Telus Corporation (TSX:T)(NYSE:TU), one of the largest telecommunication companies in Canada, announced weaker-than-expected fourth-quarter earnings results on the morning of February 11, and its stock has responded by moving lower.

Let’s take a closer look at the quarterly results, an important announcement made by the company, and the fundamentals of its stock to determine if we should consider using this weakness as a long-term buying opportunity or if we should wait for an even better entry point in the trading sessions ahead.

Strong subscriber growth leads to top- and bottom-line growth

Here’s a summary of Telus’s fourth-quarter earnings results compared with what analysts had projected and its results in the same period a year ago.

Metric Q4 2015 Actual Q4 2015 Expected Q4 2014 Actual
Adjusted Earnings Per Share $0.54 $0.55 $0.53
Operating Revenues $3.22 billion $3.25 billion $3.13 billion

Source: Financial Times

Telus’s adjusted earnings per share increased 1.9% and its operating revenues increased 2.8% compared with the fourth quarter of fiscal 2014. Its slight earnings-per-share growth can be attributed to its weighted-average number of shares outstanding decreasing 2.1% to 598 million, which more than offset its 1.2% decline in adjusted net income to $324 million.

Its strong growth in operating revenue can be attributed to growth in both of its major segments, including 1.7% growth to $1.79 billion in its Telus Wireless segment and 4.3% growth to $1.49 billion in its Telus Wireline segment.

The slight growth in its wireless segment can be attributed to its total number of subscribers increasing 2.1% to 8.46 million and its average revenue per user increasing 0.6% to $63.74, while the strong growth in its wireline segment can be attributed to its total subscribers increasing 2.3% to 4.04 million and its data service revenues increasing 8.8% to $991 million.

Here’s a quick breakdown of six other notable statistics from the report compared with the year-ago period:

  1. Total customer connections increased 2.2% to 12.5 million
  2. High-speed Internet subscribers increased 6.2% to 1.57 million
  3. TV subscribers increased 9.7% to 1.01 million
  4. Network access lines decreased 5.7% to 1.47 million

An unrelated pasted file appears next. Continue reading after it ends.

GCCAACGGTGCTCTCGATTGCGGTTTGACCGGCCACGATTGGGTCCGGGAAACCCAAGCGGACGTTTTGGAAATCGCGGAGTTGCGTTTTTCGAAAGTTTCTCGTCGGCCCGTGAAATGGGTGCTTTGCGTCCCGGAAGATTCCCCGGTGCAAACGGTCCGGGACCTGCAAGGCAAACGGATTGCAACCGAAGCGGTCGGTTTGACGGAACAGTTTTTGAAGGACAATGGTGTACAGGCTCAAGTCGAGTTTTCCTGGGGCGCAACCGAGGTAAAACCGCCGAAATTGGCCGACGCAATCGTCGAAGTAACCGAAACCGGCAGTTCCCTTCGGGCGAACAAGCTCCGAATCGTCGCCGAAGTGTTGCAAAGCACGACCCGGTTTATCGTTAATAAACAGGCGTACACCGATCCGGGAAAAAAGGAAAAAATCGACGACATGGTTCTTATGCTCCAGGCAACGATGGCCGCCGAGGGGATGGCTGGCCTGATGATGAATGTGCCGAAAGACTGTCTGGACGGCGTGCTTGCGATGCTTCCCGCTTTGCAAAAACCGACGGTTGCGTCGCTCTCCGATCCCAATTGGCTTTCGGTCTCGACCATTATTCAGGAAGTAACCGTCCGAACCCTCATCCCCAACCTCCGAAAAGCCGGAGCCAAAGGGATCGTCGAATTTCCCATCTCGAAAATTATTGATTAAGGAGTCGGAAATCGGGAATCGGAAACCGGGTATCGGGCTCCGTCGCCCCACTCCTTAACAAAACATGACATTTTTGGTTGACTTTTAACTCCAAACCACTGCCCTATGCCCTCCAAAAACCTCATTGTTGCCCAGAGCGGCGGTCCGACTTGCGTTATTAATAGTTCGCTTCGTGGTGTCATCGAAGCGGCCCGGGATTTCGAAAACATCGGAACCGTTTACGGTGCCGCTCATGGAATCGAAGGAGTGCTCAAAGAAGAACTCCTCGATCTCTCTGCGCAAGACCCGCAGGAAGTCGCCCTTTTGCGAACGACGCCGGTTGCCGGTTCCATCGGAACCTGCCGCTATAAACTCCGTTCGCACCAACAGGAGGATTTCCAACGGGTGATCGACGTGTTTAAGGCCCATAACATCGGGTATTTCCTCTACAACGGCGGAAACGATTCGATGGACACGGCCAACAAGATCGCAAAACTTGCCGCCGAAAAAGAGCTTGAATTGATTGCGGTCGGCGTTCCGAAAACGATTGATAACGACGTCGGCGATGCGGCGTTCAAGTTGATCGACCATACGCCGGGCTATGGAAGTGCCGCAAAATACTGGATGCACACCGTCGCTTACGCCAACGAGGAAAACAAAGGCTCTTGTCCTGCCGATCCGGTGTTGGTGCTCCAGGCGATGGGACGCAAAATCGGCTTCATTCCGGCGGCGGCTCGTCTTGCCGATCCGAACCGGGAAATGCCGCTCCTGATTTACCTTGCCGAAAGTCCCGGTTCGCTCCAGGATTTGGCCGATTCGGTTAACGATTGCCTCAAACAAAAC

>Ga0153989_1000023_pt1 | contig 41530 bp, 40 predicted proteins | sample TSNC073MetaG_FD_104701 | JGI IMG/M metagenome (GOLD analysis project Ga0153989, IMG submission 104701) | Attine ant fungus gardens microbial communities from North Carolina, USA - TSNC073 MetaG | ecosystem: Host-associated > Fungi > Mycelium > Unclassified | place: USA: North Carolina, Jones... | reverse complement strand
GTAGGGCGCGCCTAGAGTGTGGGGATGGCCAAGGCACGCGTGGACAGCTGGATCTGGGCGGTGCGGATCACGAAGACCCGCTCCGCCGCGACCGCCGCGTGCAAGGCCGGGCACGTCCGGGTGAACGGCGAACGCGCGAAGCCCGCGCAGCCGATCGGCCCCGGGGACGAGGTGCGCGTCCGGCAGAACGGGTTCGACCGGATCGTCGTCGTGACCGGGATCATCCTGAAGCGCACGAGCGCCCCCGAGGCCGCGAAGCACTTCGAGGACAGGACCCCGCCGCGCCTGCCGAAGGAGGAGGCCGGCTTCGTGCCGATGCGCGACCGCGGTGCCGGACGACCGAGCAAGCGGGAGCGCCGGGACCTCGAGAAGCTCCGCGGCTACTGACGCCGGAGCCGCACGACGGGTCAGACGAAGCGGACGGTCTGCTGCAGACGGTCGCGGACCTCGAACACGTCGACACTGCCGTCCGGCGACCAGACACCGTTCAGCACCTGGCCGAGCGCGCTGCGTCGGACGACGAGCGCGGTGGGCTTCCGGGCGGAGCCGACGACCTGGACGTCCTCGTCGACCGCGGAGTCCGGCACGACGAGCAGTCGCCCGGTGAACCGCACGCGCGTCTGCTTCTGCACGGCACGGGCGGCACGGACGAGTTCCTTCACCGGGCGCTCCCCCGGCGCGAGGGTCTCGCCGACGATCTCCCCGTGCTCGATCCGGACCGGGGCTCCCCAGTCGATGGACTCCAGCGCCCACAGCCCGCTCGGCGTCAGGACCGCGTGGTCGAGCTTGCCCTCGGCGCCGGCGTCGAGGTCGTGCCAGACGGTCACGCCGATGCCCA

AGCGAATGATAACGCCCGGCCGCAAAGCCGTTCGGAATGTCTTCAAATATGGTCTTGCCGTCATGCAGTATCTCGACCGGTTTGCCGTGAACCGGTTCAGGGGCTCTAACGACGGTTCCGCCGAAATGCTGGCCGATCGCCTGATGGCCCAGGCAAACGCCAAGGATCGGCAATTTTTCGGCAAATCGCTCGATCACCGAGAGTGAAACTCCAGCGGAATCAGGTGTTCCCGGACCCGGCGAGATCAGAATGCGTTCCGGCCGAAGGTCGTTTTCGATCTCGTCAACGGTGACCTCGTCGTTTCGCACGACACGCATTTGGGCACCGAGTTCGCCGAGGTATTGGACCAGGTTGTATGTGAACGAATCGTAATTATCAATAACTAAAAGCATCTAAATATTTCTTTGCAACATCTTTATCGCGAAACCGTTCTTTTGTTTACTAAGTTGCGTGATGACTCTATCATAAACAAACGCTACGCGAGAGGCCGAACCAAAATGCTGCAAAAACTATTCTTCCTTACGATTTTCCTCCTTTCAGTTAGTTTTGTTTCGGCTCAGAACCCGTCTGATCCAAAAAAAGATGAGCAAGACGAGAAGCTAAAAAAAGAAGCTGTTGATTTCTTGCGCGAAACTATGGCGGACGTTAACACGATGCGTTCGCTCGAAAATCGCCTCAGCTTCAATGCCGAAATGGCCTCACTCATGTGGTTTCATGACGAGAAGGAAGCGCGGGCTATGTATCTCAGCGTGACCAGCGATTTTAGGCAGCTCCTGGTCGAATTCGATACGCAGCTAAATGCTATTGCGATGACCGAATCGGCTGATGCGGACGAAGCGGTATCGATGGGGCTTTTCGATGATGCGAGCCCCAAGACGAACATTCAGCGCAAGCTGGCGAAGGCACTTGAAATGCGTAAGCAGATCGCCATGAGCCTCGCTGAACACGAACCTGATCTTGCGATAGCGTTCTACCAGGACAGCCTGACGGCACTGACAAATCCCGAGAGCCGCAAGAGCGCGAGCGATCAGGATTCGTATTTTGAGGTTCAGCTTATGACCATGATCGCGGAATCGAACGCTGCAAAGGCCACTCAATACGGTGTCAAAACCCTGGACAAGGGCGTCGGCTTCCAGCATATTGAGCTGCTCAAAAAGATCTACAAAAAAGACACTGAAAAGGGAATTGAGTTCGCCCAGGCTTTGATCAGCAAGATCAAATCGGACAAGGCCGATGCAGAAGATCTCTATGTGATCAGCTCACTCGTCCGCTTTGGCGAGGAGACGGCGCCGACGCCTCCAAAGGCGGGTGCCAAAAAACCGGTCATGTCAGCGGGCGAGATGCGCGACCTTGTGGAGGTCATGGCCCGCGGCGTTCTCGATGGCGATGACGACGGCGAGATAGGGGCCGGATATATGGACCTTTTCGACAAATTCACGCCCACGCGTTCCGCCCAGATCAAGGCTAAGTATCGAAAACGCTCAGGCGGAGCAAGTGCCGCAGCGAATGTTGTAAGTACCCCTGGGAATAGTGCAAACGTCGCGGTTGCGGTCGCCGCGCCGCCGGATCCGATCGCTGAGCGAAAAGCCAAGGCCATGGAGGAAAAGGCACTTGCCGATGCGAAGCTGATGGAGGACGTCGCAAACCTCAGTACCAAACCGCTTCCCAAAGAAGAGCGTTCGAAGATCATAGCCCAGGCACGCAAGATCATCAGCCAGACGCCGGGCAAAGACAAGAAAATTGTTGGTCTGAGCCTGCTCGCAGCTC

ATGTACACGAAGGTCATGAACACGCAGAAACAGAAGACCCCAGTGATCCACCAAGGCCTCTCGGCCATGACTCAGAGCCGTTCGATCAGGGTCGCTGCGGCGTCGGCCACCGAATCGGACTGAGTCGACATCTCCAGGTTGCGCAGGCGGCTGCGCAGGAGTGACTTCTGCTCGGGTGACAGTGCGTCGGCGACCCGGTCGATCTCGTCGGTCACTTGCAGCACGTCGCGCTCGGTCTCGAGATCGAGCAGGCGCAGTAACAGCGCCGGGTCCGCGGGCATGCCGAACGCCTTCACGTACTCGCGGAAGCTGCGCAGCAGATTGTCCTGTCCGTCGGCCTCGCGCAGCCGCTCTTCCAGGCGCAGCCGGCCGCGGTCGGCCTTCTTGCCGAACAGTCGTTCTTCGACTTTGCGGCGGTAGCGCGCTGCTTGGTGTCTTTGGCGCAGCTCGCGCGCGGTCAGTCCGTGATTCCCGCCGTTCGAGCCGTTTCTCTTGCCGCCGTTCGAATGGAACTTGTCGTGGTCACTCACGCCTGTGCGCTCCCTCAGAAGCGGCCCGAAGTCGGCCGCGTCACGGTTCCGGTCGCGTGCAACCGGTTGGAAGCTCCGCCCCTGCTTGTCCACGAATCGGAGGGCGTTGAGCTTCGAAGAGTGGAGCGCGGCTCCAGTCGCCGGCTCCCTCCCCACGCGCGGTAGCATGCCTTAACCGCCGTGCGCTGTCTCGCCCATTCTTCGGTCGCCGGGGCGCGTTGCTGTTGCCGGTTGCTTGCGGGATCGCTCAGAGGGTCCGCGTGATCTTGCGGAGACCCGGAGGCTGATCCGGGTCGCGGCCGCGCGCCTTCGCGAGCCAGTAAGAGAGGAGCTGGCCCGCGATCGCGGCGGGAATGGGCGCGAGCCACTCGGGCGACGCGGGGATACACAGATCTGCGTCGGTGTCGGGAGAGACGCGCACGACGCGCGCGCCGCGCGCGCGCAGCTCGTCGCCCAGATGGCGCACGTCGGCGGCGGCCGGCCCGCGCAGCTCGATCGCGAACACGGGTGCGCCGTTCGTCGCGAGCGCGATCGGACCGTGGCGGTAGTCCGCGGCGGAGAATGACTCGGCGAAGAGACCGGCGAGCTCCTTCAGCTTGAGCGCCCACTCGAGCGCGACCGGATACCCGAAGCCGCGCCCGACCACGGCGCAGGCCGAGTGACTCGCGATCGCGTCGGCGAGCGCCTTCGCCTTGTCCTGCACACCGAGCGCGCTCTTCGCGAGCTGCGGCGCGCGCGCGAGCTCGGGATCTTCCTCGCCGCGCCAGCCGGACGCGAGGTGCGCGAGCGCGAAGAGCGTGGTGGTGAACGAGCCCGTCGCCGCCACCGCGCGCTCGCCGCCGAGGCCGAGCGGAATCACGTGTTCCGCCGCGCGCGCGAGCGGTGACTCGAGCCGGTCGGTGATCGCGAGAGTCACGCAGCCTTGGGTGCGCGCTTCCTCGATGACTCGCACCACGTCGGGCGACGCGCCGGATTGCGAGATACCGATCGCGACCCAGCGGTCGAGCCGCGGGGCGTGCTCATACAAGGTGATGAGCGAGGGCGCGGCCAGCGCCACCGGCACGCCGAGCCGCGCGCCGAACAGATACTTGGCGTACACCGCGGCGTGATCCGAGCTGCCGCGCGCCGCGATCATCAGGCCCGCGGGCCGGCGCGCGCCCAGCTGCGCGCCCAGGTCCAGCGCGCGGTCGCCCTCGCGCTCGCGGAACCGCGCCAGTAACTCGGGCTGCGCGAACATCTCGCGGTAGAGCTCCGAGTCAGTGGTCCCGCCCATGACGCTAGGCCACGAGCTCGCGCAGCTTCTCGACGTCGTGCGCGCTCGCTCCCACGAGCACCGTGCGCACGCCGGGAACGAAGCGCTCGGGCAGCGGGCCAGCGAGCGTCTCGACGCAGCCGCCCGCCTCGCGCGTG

5. Adjusted earnings before interest, taxes, depreciation, and amortization increased 4.9% to $1.08 billion
  6. Free cash flow decreased 41.5% to $197 million

Dividends? Yes, please

Telus also announced that it will be maintaining its quarterly dividend of $0.44 per share, and the next payment will come on April 1 to shareholders of record at the close of business on March 11.

Should you buy shares of Telus on the dip?

It was a decent quarter overall for Telus, but the results did fall short of analysts’ expectations, so I think the weakness in its stock is warranted. With this being said, I also think the decline represents a great long-term buying opportunity for two reasons in particular.

First, its stock is undervalued. It now trades at just 15.1 times fiscal 2015’s adjusted earnings per share of $2.58 and only 14.5 times fiscal 2016’s estimated earnings per share of $2.70, both of which are inexpensive compared with its five-year average price-to-earnings multiple of 17.3 and the industry average multiple of 22.8.

With the multiples above and its estimated 6.4% long-term earnings growth rate in mind, I think Telus’s stock could consistently trade at a fair multiple of at least 17, which would place its shares around $46 by the conclusion of fiscal 2016, representing upside of more than 17% from today’s levels.

Second, it has a great dividend. Telus pays an annual dividend of $1.76 per share, which gives its stock a yield of about 4.5%. Investors must also note that the company has raised its annual dividend payment for 12 consecutive years, and it is currently on pace for 2016 to mark the 13th consecutive year with an increase.

With all of the information provided above in mind, I think Foolish investors should strongly consider using the post-earnings weakness in Telus’s stock to begin scaling in to long-term positions.

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Fool contributor Joseph Solitro has no position in any stocks mentioned.